Tamar Bridge memories from Plymouth worker Frank Fry
FRANK Fry left Victoria Road School in 1960 when he was 15 and happily for him he walked straight into a job.
The post was in the office of the consultant engineers who were overseeing the construction of the Tamar Road Bridge.
Frank was prompted to contact me following Pete Organ's piece a few weeks ago on laying the road surface of the bridge.
Construction of the bridge had begun the previous year so the project was still very much in its infancy.
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"I got the job through the Youth Employment Scheme and I was employed by the Cleveland Bridge Company themselves – I think I was paid just over £2 10s (£2.50) a week."
That might not seem like much now, but Frank recalls that you could buy a pint for 1/6d (7p) "so you could go into a pub with a pound and come out quite merry and still have plenty of change!
"It was a great job. I saw something different every day. Some of the workmen came and went, when their specific bit of the construction work was done, but I was there throughout.
"I remember when the first tower on the Plymouth side was going up, it got to a certain height and work had to stop. The concrete was honeycombing – bubbles were appearing in the structure and they had to take it down and start again.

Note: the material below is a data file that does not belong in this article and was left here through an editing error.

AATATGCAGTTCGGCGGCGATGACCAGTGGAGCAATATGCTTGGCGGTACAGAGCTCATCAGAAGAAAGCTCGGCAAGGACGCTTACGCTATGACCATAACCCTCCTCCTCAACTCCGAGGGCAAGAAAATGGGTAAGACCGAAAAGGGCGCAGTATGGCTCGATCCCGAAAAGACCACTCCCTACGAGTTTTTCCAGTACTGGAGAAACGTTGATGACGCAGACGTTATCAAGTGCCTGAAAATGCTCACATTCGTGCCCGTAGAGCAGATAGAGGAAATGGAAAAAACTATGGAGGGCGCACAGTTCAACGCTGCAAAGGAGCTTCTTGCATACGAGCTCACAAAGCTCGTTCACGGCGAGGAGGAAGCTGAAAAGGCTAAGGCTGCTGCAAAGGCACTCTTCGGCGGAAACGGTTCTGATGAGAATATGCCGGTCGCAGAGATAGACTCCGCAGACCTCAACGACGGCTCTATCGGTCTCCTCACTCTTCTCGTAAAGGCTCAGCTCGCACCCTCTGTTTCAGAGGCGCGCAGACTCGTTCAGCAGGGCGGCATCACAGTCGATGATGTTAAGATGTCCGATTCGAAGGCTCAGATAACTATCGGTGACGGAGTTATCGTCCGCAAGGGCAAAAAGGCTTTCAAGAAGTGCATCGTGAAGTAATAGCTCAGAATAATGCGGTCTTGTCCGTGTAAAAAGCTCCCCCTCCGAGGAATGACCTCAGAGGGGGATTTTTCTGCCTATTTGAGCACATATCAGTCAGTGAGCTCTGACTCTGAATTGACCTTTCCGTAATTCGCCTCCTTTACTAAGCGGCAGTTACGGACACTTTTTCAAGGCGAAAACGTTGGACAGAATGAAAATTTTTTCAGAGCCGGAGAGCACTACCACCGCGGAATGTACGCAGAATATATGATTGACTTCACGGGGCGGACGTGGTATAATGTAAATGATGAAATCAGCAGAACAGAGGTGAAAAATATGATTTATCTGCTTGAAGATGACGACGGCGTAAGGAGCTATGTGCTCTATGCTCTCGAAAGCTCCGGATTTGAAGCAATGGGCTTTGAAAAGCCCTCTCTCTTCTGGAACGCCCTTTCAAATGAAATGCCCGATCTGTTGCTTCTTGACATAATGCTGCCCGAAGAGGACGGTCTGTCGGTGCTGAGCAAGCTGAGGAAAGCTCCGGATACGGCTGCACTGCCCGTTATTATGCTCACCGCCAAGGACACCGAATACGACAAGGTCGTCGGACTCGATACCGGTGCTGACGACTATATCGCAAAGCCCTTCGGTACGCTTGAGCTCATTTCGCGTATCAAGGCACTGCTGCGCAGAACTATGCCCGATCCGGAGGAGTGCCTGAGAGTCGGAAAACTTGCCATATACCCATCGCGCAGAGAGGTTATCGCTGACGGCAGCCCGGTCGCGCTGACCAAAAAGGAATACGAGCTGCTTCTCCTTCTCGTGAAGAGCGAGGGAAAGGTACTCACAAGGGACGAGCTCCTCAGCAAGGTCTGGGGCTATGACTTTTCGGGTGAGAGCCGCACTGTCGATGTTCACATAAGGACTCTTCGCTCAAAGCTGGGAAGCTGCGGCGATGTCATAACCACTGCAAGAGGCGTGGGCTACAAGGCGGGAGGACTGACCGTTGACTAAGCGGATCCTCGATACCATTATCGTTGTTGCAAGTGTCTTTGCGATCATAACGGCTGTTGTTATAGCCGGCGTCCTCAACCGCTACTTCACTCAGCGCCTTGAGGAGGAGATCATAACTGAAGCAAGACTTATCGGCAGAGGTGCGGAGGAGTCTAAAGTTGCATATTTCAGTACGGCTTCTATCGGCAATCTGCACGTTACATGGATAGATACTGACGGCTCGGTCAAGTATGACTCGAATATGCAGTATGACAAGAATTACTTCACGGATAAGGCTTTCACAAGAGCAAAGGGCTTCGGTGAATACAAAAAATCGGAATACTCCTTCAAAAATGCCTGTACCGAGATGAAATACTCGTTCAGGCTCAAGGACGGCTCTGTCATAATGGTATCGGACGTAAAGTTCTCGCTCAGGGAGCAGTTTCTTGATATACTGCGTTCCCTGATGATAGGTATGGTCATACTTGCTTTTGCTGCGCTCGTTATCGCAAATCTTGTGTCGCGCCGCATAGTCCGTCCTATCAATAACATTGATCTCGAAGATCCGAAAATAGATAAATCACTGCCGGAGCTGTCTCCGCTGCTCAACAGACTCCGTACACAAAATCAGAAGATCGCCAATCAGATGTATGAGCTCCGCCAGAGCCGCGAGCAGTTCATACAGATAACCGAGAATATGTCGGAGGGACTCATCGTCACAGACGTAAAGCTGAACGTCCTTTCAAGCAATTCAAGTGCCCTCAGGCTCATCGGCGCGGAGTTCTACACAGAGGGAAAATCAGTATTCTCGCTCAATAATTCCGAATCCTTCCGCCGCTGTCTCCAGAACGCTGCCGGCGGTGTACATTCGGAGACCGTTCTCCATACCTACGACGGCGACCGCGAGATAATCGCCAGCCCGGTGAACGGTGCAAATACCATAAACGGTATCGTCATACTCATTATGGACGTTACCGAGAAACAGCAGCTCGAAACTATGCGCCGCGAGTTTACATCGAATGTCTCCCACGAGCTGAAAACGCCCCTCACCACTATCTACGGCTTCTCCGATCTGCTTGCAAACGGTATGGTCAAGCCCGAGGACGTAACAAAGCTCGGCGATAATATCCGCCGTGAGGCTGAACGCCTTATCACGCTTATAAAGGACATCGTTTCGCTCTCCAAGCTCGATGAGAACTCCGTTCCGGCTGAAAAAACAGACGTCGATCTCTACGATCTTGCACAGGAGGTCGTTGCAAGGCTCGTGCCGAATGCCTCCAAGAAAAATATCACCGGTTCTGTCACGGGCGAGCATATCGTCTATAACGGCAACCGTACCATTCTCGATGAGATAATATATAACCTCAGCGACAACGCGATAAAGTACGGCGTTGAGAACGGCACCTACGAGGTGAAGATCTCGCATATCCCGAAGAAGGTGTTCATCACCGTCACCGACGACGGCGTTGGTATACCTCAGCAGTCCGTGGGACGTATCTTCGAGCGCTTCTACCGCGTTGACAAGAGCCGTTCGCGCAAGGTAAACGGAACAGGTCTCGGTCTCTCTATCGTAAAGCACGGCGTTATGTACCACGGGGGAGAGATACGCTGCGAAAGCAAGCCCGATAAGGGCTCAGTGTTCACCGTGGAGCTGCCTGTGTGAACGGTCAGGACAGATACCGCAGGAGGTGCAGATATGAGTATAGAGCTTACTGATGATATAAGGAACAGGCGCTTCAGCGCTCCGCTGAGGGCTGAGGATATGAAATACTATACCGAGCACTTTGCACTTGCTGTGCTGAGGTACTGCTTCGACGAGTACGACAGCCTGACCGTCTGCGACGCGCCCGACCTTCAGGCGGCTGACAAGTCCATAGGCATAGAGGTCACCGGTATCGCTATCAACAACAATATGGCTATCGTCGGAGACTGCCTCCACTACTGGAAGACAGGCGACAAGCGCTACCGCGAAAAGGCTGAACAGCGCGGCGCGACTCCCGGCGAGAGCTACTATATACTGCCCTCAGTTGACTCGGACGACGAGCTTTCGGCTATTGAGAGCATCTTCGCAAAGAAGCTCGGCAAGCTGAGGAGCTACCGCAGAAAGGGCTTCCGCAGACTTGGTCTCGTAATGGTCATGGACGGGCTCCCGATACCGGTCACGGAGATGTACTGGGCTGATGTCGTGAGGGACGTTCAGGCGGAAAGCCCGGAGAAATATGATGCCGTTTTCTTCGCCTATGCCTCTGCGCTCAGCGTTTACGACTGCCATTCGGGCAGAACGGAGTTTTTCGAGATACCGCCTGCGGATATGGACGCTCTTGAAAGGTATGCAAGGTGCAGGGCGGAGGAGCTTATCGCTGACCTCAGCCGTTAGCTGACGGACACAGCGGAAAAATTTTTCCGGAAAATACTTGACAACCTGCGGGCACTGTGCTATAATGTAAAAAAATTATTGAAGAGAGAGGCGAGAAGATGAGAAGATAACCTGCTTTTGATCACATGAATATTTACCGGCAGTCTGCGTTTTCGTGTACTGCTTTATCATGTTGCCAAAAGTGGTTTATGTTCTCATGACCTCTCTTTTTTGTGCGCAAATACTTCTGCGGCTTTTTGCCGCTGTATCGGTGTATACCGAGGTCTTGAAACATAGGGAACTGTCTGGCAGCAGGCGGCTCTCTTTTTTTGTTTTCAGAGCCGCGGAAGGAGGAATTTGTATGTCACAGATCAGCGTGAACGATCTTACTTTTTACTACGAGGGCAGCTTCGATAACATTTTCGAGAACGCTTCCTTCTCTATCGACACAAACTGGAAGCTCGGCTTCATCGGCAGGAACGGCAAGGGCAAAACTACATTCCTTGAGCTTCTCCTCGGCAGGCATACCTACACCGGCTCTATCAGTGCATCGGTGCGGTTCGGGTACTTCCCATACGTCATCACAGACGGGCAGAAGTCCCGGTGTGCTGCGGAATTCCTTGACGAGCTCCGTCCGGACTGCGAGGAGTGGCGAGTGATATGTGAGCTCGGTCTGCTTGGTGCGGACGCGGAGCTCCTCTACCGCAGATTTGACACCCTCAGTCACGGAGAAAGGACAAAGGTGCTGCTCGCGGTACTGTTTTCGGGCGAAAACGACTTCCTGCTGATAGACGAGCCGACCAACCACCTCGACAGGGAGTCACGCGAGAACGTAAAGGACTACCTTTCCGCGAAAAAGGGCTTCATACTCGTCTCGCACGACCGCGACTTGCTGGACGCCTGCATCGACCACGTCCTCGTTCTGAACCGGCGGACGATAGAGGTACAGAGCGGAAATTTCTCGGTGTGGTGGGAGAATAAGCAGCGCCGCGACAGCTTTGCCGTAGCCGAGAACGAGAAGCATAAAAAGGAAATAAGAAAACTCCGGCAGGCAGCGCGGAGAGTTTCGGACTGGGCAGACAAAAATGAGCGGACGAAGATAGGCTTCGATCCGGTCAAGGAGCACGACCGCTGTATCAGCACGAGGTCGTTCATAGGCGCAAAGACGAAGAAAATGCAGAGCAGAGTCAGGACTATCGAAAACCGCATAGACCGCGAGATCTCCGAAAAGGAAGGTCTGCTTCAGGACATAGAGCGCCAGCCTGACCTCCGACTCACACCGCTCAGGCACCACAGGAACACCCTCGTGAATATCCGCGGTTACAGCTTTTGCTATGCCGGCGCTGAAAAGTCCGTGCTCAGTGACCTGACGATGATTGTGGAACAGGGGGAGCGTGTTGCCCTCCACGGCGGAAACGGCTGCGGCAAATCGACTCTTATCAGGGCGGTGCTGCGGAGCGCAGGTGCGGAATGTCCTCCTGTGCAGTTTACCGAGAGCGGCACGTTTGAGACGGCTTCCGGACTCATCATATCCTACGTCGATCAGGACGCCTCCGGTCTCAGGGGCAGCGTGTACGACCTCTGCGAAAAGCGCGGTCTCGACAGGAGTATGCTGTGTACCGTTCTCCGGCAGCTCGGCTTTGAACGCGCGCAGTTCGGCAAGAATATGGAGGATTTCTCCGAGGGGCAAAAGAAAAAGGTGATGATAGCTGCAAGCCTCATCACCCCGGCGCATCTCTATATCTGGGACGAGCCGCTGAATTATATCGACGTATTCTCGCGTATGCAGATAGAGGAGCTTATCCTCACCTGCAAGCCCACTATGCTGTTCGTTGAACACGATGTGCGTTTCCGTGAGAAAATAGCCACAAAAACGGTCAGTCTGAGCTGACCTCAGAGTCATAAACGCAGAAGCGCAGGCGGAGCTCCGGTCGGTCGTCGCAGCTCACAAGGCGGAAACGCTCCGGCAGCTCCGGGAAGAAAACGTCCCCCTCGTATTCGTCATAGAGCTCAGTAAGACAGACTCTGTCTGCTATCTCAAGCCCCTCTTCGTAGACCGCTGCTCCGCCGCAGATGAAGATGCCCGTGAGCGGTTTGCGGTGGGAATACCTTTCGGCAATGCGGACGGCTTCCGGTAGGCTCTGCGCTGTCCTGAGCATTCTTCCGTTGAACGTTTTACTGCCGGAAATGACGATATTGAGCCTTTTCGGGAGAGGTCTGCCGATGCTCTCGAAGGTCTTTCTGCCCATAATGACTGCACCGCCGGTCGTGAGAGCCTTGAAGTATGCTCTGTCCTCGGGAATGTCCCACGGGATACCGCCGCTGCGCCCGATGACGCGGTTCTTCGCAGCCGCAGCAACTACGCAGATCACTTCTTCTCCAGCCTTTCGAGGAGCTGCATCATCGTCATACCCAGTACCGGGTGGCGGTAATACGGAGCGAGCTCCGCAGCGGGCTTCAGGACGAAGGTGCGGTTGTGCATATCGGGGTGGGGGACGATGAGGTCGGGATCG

"I didn't have a camera of my own in those days, but people were always taking pictures. I remember Michael Fenn recorded many different stages of the development for Plymouth City Council."
The bridge was a fantastic bit of engineering and at the time it was built it was the longest single-span suspension bridge in the country.
Frank still marvels at the massive cables that slide imperceptibly across the great saddles on the top of the towers as the heat of the sun stretches the metal work.
"There are plates carrying the road surface that also allow for a degree of movement according to temperature," adds Frank, noting at the same time that the brass pin that Peter Organ was talking about – the one that was located in the road surface to denote the boundary mark between Devon and Cornwall – was actually slightly nearer the Plymouth side than it was to the Saltash side.
Neither Frank nor Peter know where the pin is now though, if it's even there at all.
On a similar note Frank also recalls that "set into the wall in the approach road to the bridge from the Plymouth side there was a complete set of pre-decimal coins."
I wonder if that is still there today.
One of Frank's last tasks was to sweep the red carpet that the Queen Mother stood on to officially open the bridge on April 26, 1962.
The bridge had been open to traffic since the previous October, but the formal opening marked the completion of the work.